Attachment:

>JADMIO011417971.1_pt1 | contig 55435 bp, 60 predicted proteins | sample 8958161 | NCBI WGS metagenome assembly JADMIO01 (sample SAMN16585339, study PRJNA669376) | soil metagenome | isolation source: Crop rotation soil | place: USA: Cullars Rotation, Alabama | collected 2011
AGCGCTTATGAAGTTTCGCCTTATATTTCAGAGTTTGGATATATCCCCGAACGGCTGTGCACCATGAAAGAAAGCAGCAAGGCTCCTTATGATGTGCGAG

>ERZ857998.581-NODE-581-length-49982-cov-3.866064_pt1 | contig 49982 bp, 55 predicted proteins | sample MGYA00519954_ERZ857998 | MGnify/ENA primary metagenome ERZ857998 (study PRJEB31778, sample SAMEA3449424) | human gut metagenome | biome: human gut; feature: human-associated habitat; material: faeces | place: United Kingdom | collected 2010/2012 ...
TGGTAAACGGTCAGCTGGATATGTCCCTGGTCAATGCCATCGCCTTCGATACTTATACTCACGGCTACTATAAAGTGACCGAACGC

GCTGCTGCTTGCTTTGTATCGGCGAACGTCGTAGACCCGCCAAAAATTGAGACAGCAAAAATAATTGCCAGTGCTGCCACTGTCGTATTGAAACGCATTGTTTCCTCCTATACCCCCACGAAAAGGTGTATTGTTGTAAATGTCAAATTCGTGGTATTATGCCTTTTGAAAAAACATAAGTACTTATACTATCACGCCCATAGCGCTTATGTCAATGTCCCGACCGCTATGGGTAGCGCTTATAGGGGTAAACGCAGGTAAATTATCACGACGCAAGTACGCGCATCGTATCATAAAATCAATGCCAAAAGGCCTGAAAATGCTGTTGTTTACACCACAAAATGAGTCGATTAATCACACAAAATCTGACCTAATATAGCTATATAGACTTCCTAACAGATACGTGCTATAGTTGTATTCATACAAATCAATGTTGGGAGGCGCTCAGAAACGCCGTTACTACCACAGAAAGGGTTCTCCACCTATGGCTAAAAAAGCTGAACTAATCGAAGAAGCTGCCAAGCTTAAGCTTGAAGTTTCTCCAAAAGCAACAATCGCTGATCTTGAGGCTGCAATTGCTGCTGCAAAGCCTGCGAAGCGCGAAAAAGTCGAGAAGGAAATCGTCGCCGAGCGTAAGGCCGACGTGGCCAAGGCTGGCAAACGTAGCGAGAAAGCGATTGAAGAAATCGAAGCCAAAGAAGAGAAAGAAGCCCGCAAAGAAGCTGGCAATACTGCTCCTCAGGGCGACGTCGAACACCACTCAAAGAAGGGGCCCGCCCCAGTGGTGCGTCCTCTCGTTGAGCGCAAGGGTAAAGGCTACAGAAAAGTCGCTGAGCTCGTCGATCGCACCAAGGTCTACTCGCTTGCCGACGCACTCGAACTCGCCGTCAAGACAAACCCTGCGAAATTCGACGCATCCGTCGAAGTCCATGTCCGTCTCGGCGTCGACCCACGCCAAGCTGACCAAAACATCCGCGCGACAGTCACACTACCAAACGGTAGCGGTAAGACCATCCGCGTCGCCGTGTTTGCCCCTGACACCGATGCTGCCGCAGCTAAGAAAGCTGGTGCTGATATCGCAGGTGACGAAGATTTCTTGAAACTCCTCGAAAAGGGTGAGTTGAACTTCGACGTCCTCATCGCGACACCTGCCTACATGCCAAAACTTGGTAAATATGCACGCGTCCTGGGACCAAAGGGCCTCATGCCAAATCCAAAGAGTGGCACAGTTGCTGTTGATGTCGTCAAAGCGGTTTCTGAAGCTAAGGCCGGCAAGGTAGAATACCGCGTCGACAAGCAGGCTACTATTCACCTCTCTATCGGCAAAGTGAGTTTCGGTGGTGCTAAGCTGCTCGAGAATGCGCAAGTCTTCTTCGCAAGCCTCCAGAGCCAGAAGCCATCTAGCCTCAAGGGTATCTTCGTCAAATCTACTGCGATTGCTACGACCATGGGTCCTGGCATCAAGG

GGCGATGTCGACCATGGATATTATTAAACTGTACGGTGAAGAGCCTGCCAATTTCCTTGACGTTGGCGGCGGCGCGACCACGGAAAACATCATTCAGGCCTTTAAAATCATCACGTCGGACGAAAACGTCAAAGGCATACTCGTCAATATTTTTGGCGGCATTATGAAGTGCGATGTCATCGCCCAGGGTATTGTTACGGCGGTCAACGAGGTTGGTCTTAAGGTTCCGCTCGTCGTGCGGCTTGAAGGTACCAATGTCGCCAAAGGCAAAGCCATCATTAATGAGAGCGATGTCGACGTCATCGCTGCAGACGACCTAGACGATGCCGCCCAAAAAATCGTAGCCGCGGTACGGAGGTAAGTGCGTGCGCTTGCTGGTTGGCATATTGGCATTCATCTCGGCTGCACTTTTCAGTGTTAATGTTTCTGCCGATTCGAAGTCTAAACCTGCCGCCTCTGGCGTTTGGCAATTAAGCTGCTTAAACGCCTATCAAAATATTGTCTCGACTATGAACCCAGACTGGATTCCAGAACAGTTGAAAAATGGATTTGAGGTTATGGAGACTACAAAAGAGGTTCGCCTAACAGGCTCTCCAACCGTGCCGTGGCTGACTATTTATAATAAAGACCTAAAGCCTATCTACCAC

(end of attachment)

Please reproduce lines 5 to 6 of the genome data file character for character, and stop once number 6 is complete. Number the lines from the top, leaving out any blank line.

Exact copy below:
GCTGCTGCTTGCTTTGTATCGGCGAACGTCGTAGACCCGCCAAAAATTGAGACAGCAAAAATAATTGCCAGTGCTGCCACTGTCGTATTGAAACGCATTGTTTCCTCCTATACCCCCACGAAAAGGTGTATTGTTGTAAATGTCAAATTCGTGGTATTATGCCTTTTGAAAAAACATAAGTACTTATACTATCACGCCCATAGCGCTTATGTCAATGTCCCGACCGCTATGGGTAGCGCTTATAGGGGTAAACGCAGGTAAATTATCACGACGCAAGTACGCGCATCGTATCATAAAATCAATGCCAAAAGGCCTGAAAATGCTGTTGTTTACACCACAAAATGAGTCGATTAATCACACAAAATCTGACCTAATATAGCTATATAGACTTCCTAACAGATACGTGCTATAGTTGTATTCATACAAATCAATGTTGGGAGGCGCTCAGAAACGCCGTTACTACCACAGAAAGGGTTCTCCACCTATGGCTAAAAAAGCTGAACTAATCGAAGAAGCTGCCAAGCTTAAGCTTGAAGTTTCTCCAAAAGCAACAATCGCTGATCTTGAGGCTGCAATTGCTGCTGCAAAGCCTGCGAAGCGCGAAAAAGTCGAGAAGGAAATCGTCGCCGAGCGTAAGGCCGACGTGGCCAAGGCTGGCAAACGTAGCGAGAAAGCGATTGAAGAAATCGAAGCCAAAGAAGAGAAAGAAGCCCGCAAAGAAGCTGGCAATACTGCTCCTCAGGGCGACGTCGAACACCACTCAAAGAAGGGGCCCGCCCCAGTGGTGCGTCCTCTCGTTGAGCGCAAGGGTAAAGGCTACAGAAAAGTCGCTGAGCTCGTCGATCGCACCAAGGTCTACTCGCTTGCCGACGCACTCGAACTCGCCGTCAAGACAAACCCTGCGAAATTCGACGCATCCGTCGAAGTCCATGTCCGTCTCGGCGTCGACCCACGCCAAGCTGACCAAAACATCCGCGCGACAGTCACACTACCAAACGGTAGCGGTAAGACCATCCGCGTCGCCGTGTTTGCCCCTGACACCGATGCTGCCGCAGCTAAGAAAGCTGGTGCTGATATCGCAGGTGACGAAGATTTCTTGAAACTCCTCGAAAAGGGTGAGTTGAACTTCGACGTCCTCATCGCGACACCTGCCTACATGCCAAAACTTGGTAAATATGCACGCGTCCTGGGACCAAAGGGCCTCATGCCAAATCCAAAGAGTGGCACAGTTGCTGTTGATGTCGTCAAAGCGGTTTCTGAAGCTAAGGCCGGCAAGGTAGAATACCGCGTCGACAAGCAGGCTACTATTCACCTCTCTATCGGCAAAGTGAGTTTCGGTGGTGCTAAGCTGCTCGAGAATGCGCAAGTCTTCTTCGCAAGCCTCCAGAGCCAGAAGCCATCTAGCCTCAAGGGTATCTTCGTCAAATCTACTGCGATTGCTACGACCATGGGTCCTGGCATCAAGG

GGCGATGTCGACCATGGATATTATTAAACTGTACGGTGAAGAGCCTGCCAATTTCCTTGACGTTGGCGGCGGCGCGACCACGGAAAACATCATTCAGGCCTTTAAAATCATCACGTCGGACGAAAACGTCAAAGGCATACTCGTCAATATTTTTGGCGGCATTATGAAGTGCGATGTCATCGCCCAGGGTATTGTTACGGCGGTCAACGAGGTTGGTCTTAAGGTTCCGCTCGTCGTGCGGCTTGAAGGTACCAATGTCGCCAAAGGCAAAGCCATCATTAATGAGAGCGATGTCGACGTCATCGCTGCAGACGACCTAGACGATGCCGCCCAAAAAATCGTAGCCGCGGTACGGAGGTAAGTGCGTGCGCTTGCTGGTTGGCATATTGGCATTCATCTCGGCTGCACTTTTCAGTGTTAATGTTTCTGCCGATTCGAAGTCTAAACCTGCCGCCTCTGGCGTTTGGCAATTAAGCTGCTTAAACGCCTATCAAAATATTGTCTCGACTATGAACCCAGACTGGATTCCAGAACAGTTGAAAAATGGATTTGAGGTTATGGAGACTACAAAAGAGGTTCGCCTAACAGGCTCTCCAACCGTGCCGTGGCTGACTATTTATAATAAAGACCTAAAGCCTATCTACCAC